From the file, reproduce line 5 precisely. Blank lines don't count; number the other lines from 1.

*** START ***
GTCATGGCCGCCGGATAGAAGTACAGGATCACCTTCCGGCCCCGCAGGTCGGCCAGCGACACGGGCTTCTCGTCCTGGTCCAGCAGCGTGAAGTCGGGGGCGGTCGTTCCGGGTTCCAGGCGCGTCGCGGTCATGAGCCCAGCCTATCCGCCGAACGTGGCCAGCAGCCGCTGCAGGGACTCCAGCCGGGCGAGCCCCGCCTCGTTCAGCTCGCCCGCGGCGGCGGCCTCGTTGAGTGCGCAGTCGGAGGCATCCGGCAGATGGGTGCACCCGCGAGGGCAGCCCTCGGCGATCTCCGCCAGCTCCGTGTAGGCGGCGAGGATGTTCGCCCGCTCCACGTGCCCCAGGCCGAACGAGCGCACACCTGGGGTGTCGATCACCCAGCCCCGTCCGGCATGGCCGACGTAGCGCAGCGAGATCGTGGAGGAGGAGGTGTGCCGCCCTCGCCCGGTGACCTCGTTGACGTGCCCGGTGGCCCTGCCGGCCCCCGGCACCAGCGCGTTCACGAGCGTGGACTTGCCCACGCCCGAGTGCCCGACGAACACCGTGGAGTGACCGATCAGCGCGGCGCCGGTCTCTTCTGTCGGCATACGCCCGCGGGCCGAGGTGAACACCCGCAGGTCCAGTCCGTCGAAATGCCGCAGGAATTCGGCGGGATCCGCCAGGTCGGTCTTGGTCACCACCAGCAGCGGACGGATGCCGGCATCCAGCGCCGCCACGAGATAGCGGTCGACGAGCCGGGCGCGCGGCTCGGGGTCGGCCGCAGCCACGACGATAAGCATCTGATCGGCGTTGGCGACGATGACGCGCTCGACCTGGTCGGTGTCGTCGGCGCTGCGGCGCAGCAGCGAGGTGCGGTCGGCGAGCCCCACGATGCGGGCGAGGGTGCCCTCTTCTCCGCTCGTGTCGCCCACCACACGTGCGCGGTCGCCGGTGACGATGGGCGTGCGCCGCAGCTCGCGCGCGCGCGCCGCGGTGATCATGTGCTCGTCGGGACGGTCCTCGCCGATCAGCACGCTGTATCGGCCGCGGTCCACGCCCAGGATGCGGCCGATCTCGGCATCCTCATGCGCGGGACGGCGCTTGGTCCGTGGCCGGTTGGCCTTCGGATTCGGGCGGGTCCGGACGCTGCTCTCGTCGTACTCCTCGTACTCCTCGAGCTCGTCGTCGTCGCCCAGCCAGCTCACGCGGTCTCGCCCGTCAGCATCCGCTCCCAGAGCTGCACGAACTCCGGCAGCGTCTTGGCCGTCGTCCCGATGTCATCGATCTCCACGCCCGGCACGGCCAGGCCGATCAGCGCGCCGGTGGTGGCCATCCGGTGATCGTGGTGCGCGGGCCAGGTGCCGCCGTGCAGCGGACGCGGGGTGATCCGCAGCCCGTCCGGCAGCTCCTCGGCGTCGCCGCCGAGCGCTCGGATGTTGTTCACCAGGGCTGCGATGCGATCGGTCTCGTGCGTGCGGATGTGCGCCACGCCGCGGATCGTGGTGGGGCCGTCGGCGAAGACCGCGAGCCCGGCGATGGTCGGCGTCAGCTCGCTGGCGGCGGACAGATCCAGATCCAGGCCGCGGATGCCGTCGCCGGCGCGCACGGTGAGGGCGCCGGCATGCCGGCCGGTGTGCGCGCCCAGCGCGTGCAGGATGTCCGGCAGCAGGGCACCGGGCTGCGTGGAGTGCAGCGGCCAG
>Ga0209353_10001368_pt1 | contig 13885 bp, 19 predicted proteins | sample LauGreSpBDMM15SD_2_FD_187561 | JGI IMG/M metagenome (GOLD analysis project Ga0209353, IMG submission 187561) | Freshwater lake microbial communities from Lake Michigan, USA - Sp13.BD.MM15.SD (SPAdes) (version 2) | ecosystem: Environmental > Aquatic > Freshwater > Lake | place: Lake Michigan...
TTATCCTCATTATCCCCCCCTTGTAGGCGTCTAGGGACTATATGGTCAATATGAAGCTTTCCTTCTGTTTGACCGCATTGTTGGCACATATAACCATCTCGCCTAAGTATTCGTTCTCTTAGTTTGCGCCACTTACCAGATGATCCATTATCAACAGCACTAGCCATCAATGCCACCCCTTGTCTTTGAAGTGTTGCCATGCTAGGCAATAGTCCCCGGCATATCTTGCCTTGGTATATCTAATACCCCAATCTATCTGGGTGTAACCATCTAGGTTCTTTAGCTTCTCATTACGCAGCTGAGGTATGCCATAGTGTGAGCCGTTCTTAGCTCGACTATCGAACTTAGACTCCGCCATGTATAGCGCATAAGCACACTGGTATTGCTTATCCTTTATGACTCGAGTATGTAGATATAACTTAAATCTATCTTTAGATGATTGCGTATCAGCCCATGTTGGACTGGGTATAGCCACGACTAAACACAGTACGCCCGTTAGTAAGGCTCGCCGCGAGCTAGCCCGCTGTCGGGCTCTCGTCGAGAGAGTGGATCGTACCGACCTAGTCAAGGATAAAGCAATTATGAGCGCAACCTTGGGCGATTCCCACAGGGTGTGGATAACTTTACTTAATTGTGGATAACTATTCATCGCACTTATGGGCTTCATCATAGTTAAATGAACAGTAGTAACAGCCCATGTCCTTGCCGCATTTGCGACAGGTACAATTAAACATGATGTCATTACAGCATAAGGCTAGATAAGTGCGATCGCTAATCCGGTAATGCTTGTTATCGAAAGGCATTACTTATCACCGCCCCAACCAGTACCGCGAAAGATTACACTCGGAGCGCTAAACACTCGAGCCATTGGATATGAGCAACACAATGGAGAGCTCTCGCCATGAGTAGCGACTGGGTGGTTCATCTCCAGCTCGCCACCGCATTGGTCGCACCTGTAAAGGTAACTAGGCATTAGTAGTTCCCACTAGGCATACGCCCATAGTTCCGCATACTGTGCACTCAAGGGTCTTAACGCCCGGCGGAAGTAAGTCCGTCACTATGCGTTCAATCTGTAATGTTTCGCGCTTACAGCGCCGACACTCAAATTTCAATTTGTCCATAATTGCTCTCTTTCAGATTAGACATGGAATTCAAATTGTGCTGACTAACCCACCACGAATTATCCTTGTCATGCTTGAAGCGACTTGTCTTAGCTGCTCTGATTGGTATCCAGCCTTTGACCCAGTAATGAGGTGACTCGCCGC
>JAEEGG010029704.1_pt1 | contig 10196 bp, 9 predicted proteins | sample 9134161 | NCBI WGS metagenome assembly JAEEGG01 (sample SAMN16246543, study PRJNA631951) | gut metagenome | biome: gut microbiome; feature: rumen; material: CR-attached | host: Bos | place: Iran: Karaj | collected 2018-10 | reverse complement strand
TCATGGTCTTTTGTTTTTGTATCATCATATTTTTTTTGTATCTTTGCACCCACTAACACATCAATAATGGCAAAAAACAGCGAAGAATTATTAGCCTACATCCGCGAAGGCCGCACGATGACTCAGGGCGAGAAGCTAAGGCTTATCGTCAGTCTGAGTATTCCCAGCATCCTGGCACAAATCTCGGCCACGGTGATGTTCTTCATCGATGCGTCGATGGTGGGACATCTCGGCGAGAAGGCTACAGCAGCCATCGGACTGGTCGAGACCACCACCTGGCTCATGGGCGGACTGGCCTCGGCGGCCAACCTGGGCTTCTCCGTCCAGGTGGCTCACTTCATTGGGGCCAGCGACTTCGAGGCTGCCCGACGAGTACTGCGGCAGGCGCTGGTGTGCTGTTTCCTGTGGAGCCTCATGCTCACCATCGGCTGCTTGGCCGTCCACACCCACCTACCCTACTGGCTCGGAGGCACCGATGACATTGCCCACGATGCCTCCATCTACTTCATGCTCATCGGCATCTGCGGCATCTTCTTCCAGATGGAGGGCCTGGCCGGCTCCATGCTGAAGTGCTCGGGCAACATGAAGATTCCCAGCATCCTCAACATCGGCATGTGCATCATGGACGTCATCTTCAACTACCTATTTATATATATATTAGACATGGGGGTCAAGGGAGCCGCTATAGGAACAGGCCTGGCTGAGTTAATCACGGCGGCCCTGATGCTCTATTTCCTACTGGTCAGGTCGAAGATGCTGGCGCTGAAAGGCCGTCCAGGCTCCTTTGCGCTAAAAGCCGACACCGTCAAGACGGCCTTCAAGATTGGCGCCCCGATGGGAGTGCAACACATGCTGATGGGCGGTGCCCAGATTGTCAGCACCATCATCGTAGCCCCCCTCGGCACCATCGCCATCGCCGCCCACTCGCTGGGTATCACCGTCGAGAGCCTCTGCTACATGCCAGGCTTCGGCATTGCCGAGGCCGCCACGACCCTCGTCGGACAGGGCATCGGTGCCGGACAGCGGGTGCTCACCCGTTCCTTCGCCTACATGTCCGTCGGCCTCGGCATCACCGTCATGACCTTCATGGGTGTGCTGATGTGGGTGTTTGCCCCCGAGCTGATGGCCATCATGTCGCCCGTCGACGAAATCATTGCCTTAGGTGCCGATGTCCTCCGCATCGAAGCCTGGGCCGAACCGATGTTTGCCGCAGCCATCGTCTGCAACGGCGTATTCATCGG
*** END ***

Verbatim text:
TCATGGTCTTTTGTTTTTGTATCATCATATTTTTTTTGTATCTTTGCACCCACTAACACATCAATAATGGCAAAAAACAGCGAAGAATTATTAGCCTACATCCGCGAAGGCCGCACGATGACTCAGGGCGAGAAGCTAAGGCTTATCGTCAGTCTGAGTATTCCCAGCATCCTGGCACAAATCTCGGCCACGGTGATGTTCTTCATCGATGCGTCGATGGTGGGACATCTCGGCGAGAAGGCTACAGCAGCCATCGGACTGGTCGAGACCACCACCTGGCTCATGGGCGGACTGGCCTCGGCGGCCAACCTGGGCTTCTCCGTCCAGGTGGCTCACTTCATTGGGGCCAGCGACTTCGAGGCTGCCCGACGAGTACTGCGGCAGGCGCTGGTGTGCTGTTTCCTGTGGAGCCTCATGCTCACCATCGGCTGCTTGGCCGTCCACACCCACCTACCCTACTGGCTCGGAGGCACCGATGACATTGCCCACGATGCCTCCATCTACTTCATGCTCATCGGCATCTGCGGCATCTTCTTCCAGATGGAGGGCCTGGCCGGCTCCATGCTGAAGTGCTCGGGCAACATGAAGATTCCCAGCATCCTCAACATCGGCATGTGCATCATGGACGTCATCTTCAACTACCTATTTATATATATATTAGACATGGGGGTCAAGGGAGCCGCTATAGGAACAGGCCTGGCTGAGTTAATCACGGCGGCCCTGATGCTCTATTTCCTACTGGTCAGGTCGAAGATGCTGGCGCTGAAAGGCCGTCCAGGCTCCTTTGCGCTAAAAGCCGACACCGTCAAGACGGCCTTCAAGATTGGCGCCCCGATGGGAGTGCAACACATGCTGATGGGCGGTGCCCAGATTGTCAGCACCATCATCGTAGCCCCCCTCGGCACCATCGCCATCGCCGCCCACTCGCTGGGTATCACCGTCGAGAGCCTCTGCTACATGCCAGGCTTCGGCATTGCCGAGGCCGCCACGACCCTCGTCGGACAGGGCATCGGTGCCGGACAGCGGGTGCTCACCCGTTCCTTCGCCTACATGTCCGTCGGCCTCGGCATCACCGTCATGACCTTCATGGGTGTGCTGATGTGGGTGTTTGCCCCCGAGCTGATGGCCATCATGTCGCCCGTCGACGAAATCATTGCCTTAGGTGCCGATGTCCTCCGCATCGAAGCCTGGGCCGAACCGATGTTTGCCGCAGCCATCGTCTGCAACGGCGTATTCATCGG